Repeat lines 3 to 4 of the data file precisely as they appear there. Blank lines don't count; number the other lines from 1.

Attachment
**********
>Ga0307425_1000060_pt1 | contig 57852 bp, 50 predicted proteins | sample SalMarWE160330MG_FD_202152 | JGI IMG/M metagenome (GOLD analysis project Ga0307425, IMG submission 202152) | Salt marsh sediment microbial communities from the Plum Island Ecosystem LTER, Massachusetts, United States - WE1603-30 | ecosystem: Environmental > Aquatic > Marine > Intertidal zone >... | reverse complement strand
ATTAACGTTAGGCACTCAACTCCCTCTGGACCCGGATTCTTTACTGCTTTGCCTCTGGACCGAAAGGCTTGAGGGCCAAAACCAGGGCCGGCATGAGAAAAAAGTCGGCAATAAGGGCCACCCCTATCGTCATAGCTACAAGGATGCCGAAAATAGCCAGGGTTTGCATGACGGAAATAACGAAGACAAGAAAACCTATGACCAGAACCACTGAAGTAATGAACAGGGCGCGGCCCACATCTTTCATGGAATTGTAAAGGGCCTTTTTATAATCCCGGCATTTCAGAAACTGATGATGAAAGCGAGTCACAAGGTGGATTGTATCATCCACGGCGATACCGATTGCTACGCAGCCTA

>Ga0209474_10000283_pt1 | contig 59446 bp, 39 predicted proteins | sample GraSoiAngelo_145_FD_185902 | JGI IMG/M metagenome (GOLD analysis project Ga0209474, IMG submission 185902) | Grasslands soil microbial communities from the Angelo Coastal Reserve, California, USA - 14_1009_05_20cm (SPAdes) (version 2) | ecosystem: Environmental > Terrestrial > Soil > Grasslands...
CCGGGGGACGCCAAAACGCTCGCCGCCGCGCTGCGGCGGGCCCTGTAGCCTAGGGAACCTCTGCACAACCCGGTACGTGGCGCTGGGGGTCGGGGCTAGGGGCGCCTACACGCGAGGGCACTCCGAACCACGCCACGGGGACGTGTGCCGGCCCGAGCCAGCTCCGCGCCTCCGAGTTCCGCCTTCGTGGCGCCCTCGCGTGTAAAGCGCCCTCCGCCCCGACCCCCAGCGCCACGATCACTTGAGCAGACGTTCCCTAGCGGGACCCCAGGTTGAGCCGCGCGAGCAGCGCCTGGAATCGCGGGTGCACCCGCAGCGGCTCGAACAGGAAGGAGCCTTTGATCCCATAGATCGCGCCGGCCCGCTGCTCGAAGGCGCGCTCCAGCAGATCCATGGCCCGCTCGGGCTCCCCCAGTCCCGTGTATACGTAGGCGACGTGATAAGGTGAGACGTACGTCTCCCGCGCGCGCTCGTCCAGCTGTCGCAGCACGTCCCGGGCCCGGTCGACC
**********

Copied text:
>Ga0209474_10000283_pt1 | contig 59446 bp, 39 predicted proteins | sample GraSoiAngelo_145_FD_185902 | JGI IMG/M metagenome (GOLD analysis project Ga0209474, IMG submission 185902) | Grasslands soil microbial communities from the Angelo Coastal Reserve, California, USA - 14_1009_05_20cm (SPAdes) (version 2) | ecosystem: Environmental > Terrestrial > Soil > Grasslands...
CCGGGGGACGCCAAAACGCTCGCCGCCGCGCTGCGGCGGGCCCTGTAGCCTAGGGAACCTCTGCACAACCCGGTACGTGGCGCTGGGGGTCGGGGCTAGGGGCGCCTACACGCGAGGGCACTCCGAACCACGCCACGGGGACGTGTGCCGGCCCGAGCCAGCTCCGCGCCTCCGAGTTCCGCCTTCGTGGCGCCCTCGCGTGTAAAGCGCCCTCCGCCCCGACCCCCAGCGCCACGATCACTTGAGCAGACGTTCCCTAGCGGGACCCCAGGTTGAGCCGCGCGAGCAGCGCCTGGAATCGCGGGTGCACCCGCAGCGGCTCGAACAGGAAGGAGCCTTTGATCCCATAGATCGCGCCGGCCCGCTGCTCGAAGGCGCGCTCCAGCAGATCCATGGCCCGCTCGGGCTCCCCCAGTCCCGTGTATACGTAGGCGACGTGATAAGGTGAGACGTACGTCTCCCGCGCGCGCTCGTCCAGCTGTCGCAGCACGTCCCGGGCCCGGTCGACC